Nine Nameless Mountains is the title of a work from the FinnishMaanantai Collective belonging to the young generation of artists representing the photographic phenomenon referred to as the Helsinki School.
The Collective was established in 2011, taking its name from the word Monday (maanantai in Finnish), i.e. the day on which its members – students of the Photography Faculty at the Aalto University – organised their weekly informal meetings. A year later they set off for Norwegian Loften islands aiming to create a joint project based on the assumption that the Maanantai Collective was one artist with sixteen eyes. This is when they created the ‘Nine Nameless Mountains’ series, which is a collection of observations, a record of activities, a kind of a journey diary, utilising analogue and digital photography, video stills, drawings, or mobile phone shots. It resembles a collection of specimens and observations meticulously recorded by a nineteenth century discoverer, but with the magnifying glass being replaced with intuition and personal experience as the main tools and objects of exploration. In 2013 the “Nine Nameless Mountains” project was published in the form of a book awarded with the Best German Photobooks 2014. (At Monopol Gallery we shall present both the series of original works and the publication)
Apart from the joint work of the Maanantai Collective, we shall also present individual output of three of its members.
Tanja Koljonen takes photos of excerpts from texts, and some tiny, accidentally found items bearing visible signs of wear. Fascinated with poetry, she explores the meaning of words and objects, or adds new sense to them. The artist immortalises images of threadbare cards that have not been played with for a long time, or empty slide frames with partially blurred descriptions. This is her way of asking questions about the essence of images, texts, passing, and memory, by referring, among others, to the Rene Magritte’s “This is not a pipe” (Ceci n’est pas une pipe, 1929) declaration.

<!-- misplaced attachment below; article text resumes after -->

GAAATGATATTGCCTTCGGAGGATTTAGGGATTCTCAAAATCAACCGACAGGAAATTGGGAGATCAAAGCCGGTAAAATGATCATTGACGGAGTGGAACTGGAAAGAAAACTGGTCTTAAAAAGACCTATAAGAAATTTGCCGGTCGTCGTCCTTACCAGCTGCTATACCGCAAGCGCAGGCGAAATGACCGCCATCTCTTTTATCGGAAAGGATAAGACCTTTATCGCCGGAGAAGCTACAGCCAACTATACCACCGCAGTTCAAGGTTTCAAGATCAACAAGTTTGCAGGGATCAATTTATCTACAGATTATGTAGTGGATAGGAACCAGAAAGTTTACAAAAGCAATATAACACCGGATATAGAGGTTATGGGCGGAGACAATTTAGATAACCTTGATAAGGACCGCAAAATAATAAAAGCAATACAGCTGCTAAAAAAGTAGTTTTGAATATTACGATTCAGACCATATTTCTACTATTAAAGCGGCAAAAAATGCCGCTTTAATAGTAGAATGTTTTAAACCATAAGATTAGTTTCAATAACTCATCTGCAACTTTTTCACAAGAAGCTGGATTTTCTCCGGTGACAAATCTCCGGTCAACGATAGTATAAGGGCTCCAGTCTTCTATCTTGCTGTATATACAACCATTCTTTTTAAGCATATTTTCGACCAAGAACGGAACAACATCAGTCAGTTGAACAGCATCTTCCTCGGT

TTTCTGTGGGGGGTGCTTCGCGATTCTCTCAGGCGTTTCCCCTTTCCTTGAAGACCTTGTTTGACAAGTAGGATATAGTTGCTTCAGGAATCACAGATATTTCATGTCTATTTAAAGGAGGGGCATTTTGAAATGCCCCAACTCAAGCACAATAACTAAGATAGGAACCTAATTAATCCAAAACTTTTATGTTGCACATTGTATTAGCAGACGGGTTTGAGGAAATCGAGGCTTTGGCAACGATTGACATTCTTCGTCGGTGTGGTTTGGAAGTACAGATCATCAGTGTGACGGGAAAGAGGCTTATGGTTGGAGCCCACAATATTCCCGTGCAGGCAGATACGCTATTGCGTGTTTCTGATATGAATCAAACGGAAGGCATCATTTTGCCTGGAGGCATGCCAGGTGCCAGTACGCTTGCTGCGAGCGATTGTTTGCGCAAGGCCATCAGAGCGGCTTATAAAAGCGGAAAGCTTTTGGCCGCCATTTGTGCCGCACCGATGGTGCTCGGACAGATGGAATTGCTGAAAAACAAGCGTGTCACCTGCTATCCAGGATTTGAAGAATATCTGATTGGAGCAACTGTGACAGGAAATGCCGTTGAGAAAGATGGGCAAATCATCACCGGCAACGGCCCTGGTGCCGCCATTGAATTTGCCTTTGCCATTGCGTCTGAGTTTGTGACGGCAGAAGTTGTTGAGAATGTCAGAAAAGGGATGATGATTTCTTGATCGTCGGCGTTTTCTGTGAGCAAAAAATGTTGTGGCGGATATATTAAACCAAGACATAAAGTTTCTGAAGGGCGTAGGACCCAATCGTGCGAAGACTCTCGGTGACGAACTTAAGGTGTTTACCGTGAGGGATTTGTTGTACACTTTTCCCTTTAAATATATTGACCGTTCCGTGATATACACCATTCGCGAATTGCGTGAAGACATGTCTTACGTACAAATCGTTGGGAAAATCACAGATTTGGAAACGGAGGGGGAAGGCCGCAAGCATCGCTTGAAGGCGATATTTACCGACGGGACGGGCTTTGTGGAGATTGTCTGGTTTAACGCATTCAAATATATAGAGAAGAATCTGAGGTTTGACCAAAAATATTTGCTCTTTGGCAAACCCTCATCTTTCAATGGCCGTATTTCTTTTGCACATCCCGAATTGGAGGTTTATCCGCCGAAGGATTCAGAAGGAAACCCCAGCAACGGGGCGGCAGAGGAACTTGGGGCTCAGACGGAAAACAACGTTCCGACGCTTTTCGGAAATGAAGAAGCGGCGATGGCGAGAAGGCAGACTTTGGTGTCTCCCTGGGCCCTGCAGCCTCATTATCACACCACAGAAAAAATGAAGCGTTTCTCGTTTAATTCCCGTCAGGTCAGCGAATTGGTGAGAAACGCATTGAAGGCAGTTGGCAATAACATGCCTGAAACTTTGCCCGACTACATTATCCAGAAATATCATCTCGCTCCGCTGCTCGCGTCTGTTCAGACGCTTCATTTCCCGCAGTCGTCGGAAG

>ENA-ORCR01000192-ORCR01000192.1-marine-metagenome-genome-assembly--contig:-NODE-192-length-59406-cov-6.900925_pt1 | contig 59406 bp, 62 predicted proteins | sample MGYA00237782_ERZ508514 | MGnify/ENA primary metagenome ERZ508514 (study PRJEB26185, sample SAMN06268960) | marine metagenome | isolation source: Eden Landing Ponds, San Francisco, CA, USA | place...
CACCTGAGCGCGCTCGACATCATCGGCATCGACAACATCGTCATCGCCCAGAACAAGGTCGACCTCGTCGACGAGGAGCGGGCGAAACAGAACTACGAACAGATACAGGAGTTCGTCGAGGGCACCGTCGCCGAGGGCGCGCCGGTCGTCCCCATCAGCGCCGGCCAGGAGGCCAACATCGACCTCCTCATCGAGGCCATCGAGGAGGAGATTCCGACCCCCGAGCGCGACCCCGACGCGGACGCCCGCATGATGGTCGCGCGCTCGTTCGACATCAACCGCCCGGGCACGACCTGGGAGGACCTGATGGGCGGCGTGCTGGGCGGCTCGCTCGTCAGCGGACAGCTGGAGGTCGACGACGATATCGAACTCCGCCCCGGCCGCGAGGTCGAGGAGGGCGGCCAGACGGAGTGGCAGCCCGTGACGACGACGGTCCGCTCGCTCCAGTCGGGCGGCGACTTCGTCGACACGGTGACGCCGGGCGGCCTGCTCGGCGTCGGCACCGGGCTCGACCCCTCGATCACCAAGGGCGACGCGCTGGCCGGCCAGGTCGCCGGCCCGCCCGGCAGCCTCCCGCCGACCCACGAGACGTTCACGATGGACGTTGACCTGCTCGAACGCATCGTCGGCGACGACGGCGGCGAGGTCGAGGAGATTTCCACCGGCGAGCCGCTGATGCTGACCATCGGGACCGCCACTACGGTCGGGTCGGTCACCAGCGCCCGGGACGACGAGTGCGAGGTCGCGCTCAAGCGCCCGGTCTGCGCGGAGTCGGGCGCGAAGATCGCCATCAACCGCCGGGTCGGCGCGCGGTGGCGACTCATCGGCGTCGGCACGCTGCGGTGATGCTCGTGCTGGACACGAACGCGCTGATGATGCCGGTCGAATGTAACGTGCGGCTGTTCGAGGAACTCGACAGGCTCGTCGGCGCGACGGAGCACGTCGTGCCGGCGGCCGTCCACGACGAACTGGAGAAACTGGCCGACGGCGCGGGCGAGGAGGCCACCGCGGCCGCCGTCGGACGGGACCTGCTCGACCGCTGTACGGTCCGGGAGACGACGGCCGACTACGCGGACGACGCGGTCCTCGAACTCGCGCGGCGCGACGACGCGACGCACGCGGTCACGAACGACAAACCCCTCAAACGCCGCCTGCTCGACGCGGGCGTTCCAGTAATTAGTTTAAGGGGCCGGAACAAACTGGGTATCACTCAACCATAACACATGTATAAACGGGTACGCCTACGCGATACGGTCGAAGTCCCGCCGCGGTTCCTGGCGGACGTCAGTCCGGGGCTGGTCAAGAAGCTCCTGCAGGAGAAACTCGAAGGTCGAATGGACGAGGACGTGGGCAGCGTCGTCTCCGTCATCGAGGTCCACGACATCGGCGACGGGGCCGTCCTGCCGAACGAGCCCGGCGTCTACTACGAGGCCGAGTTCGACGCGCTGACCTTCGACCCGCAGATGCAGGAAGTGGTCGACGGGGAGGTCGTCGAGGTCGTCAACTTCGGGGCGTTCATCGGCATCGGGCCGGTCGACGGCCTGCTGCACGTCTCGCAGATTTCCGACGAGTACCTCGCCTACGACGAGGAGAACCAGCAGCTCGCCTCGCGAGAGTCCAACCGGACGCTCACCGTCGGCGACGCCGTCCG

Before graduating from the Photography Faculty in Helsinki Maija Savolainen studied Biology, which is why – as she admits herself – she treats photo camera as a scientific device and a tool to create illusions. This allows for creating works that challenge the objective perception of reality, letting the imperfections of our senses to discover its new aspects. In the “Paperworks (See/Sea)” series, the artist uses the mechanism of memory identification of well-known images: it turns out that the nostalgic image of the seas and the sky crossed by the skyline is just an illusion obtained by means of very simple means.
Mikko Rikala’s works refer to cyclical processes of nature, such as the Moon’s trip around the Earth, ice freezing and thawing, the death of plants. He pictures what is never-ending and repeatable, often juxtaposing photos from various stages of a given process to depict the scale of changes. This is his way of practicing conceptual meditation over such issues as movement, time, and distance in relation to processes which according to general understanding are deprived of the ultimate goal.
Hence, the presented artists draw inspiration from conceptual tradition first of all. Not only do they investigate the essence of the photo medium, but they are also trying to go beyond its framework: they explore photography as a carrier of other meanings than what a given picture features, they refer to poetry, employing intuition and memory.
The current of Finnish photography referred to as Helsinki School was established in the nineteen eighties, and from the very beginning was characterised by very broad stylistic and thematic spectrum. What artists representing it have in common is a very characteristic way of thinking about photography resulting from the curriculum based on conceptual reflection on the medium and the topic. A crucial change is the transition from photos of more documentary nature to something that is currently referred to as post-photography.
The exhibition has been prepared in cooperation with Taik Persons Berlin Gallery.